For someone who complains about work as much as I do, you would think I would have a much easier time going on vacation. I mean, vacation seems like a wonderful thing in principle, but when it comes right down to it, it’s hard to pull myself away from the office for longer than a couple of days at a time.
This isn’t good. Even I realize that. In fact, if I ran my own company I would make vacations mandatory for everyone. I think they are healthy and essential to maintaining balance in your life and vibrancy and passion in your work.
So why can’t I just relax and spend two weeks in a tropical paradise? Tripp Friedler knows. Friedler, a financial consultant and estate planner, has studied why people don’t take vacations and he comes up with some unsettling conclusions in his new book Free Gulliver: Six Swift Lessons in Life Planning (Trost Publishing). Many of us deceive ourselves into believing we can’t afford to take vacations, or we’re too busy in our jobs to take time off. Most people, he says, don’t even know they do that.
Friedler says some people use the excuse that they can’t afford to take a vacation, even though they are often comfortable financially. “Many people drift into a lifestyle that takes every cent of their paycheck without ever considering whether that’s what they really want,” he says. “Of course, you may well decide that the new car is more important than two weeks exploring America’s national parks. Hey, at least you’ll know it’s your choice.”
Some people let their egos develop a self-importance that convinces them that others can’t survive at work without them. Friedler says no one is that important and everyone can find time to take at least a short vacation.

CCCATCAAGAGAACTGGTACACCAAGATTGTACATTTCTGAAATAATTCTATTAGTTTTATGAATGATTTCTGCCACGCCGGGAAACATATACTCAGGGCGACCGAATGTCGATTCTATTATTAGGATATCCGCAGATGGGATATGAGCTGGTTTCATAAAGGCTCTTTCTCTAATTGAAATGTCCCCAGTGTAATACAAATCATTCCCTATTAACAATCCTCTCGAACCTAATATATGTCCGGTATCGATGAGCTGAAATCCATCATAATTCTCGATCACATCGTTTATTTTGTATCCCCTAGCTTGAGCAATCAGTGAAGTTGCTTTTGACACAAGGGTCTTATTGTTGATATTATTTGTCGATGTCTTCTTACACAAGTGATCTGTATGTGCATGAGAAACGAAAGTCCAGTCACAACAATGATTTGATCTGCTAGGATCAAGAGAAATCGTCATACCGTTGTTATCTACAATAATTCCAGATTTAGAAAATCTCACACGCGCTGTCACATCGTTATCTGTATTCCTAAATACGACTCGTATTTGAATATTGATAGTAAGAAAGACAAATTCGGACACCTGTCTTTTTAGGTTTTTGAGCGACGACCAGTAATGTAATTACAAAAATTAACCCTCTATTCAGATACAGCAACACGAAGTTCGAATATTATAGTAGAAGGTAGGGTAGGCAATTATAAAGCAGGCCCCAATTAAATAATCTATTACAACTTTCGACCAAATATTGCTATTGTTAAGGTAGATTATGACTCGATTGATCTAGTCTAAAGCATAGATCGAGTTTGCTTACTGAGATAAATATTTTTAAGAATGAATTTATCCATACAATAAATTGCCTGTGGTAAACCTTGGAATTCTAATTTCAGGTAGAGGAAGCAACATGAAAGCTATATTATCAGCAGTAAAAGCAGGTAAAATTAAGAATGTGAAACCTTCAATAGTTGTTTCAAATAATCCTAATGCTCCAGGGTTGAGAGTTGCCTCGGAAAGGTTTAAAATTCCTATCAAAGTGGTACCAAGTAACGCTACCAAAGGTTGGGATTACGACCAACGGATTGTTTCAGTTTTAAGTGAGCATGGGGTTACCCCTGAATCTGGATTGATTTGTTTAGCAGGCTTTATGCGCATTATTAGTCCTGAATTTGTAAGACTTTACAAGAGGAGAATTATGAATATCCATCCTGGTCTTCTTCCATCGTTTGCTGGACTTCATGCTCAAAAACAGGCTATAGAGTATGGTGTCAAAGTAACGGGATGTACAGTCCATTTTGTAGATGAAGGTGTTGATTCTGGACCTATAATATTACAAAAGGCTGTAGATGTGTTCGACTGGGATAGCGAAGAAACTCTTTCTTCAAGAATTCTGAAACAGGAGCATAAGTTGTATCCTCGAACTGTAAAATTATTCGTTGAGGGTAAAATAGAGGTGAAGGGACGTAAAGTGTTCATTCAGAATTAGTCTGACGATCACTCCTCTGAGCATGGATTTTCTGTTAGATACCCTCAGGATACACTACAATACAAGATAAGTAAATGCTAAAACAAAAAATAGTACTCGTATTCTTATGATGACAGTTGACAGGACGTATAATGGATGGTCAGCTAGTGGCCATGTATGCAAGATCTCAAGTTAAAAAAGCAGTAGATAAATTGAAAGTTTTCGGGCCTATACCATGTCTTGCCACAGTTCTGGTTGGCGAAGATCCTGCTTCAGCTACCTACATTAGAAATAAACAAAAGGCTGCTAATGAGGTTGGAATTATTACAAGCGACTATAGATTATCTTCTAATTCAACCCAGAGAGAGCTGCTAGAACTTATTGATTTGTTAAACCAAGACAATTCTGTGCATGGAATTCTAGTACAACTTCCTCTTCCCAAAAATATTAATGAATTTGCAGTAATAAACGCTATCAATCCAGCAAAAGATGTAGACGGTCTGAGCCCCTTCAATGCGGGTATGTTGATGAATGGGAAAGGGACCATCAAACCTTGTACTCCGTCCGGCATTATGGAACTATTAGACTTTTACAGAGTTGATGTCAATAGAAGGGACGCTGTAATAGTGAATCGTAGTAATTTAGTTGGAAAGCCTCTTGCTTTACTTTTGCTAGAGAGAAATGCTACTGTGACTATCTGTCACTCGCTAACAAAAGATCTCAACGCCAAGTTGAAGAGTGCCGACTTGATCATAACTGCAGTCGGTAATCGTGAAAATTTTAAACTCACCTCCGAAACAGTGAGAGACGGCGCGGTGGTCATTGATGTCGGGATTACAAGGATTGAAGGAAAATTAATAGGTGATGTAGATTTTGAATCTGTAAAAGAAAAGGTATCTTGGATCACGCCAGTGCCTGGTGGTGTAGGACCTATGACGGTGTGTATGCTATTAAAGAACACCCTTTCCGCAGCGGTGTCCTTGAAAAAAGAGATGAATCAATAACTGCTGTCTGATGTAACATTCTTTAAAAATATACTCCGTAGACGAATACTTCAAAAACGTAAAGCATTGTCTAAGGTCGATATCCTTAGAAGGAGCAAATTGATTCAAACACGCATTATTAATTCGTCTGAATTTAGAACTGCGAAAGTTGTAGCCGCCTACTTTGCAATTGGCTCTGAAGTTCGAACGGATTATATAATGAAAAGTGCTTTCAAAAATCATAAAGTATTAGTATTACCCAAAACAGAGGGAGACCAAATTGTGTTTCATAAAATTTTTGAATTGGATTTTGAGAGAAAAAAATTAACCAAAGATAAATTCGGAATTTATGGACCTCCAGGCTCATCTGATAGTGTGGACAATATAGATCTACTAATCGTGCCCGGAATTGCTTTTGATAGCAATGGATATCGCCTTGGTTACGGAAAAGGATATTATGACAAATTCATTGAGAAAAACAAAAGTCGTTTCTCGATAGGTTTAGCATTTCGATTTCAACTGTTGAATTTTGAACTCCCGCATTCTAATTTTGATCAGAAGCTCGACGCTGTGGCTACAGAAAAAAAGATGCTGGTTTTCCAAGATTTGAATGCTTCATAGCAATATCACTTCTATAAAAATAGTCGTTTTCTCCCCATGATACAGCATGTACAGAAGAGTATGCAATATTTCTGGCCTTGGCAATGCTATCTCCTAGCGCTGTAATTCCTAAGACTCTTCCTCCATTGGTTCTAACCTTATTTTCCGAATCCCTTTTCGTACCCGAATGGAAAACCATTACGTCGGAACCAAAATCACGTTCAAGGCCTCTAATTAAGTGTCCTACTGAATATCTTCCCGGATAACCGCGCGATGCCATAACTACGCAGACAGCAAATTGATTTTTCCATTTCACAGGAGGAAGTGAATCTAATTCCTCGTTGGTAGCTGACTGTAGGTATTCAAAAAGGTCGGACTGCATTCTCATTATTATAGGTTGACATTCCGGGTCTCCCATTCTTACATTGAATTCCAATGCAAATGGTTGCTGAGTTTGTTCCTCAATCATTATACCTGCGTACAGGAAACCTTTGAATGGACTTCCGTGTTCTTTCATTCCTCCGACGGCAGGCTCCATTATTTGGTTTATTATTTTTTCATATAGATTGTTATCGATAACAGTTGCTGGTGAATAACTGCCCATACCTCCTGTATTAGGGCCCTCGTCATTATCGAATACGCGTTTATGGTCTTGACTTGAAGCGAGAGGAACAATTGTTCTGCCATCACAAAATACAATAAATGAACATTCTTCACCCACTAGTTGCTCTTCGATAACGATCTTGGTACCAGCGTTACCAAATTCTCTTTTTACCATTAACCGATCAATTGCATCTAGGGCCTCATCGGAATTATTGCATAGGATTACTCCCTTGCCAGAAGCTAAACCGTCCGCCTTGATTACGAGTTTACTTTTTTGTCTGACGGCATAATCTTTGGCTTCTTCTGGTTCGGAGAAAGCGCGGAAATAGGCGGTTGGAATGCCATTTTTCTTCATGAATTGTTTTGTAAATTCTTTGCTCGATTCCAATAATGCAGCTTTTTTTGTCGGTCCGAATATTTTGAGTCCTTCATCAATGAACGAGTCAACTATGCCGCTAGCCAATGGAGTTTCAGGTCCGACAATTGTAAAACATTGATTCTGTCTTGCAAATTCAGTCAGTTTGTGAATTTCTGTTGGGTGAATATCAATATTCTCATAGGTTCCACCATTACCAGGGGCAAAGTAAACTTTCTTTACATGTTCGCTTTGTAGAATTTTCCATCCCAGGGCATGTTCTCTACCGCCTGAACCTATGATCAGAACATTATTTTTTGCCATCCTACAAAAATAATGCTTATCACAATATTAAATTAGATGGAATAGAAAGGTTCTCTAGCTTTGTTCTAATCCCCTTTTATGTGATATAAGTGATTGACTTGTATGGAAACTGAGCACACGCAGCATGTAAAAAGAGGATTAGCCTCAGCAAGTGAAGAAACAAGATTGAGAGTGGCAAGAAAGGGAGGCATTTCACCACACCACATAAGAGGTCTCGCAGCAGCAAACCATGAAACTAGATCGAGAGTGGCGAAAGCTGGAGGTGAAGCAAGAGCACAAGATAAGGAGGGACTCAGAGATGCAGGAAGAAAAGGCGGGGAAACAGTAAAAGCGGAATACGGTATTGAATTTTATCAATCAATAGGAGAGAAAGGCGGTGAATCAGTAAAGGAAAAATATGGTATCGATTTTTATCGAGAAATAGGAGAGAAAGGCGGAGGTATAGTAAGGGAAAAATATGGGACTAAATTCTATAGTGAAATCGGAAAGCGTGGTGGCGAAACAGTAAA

“You may have to do some creative juggling and delegating, but if a vacation is a priority for you, you can make it work,” he says. “Besides, if you’re truly the cog around which the rest of the company turns, all the more reason you need a vacation. They’ll just have to make do without you.”
But maybe the most dysfunctional reason for not going on vacation is because you’re more comfortable at work than with your family. Friedler says some executives fall into this trap, and while he’s not trying to force them to form a better relationship with their families, they need to be aware of
how their behavior affects other family members.
Vacations are highly prized in our society. A survey last year by MetLife found that vacations were the benefit most highly valued by the 1,542 workers it surveyed. Those individuals rated vacations ahead of pensions, health insurance and disability insurance as an employee benefit. Sixty-four percent of those polled ranked vacation time as their most valuable benefit.
So there’s little question that workers recognize that vacations are essential in today’s world. “Most people need a sense of balance, and working nonstop without a break isn’t the answer,” says Friedler. “And that’s what’s so great about drilling down and gaining clarity on your vacation excuse. It makes you really think about how all the pieces—work, home, family, money management—come together. And self-exploration is the first step in crafting a life of passion.”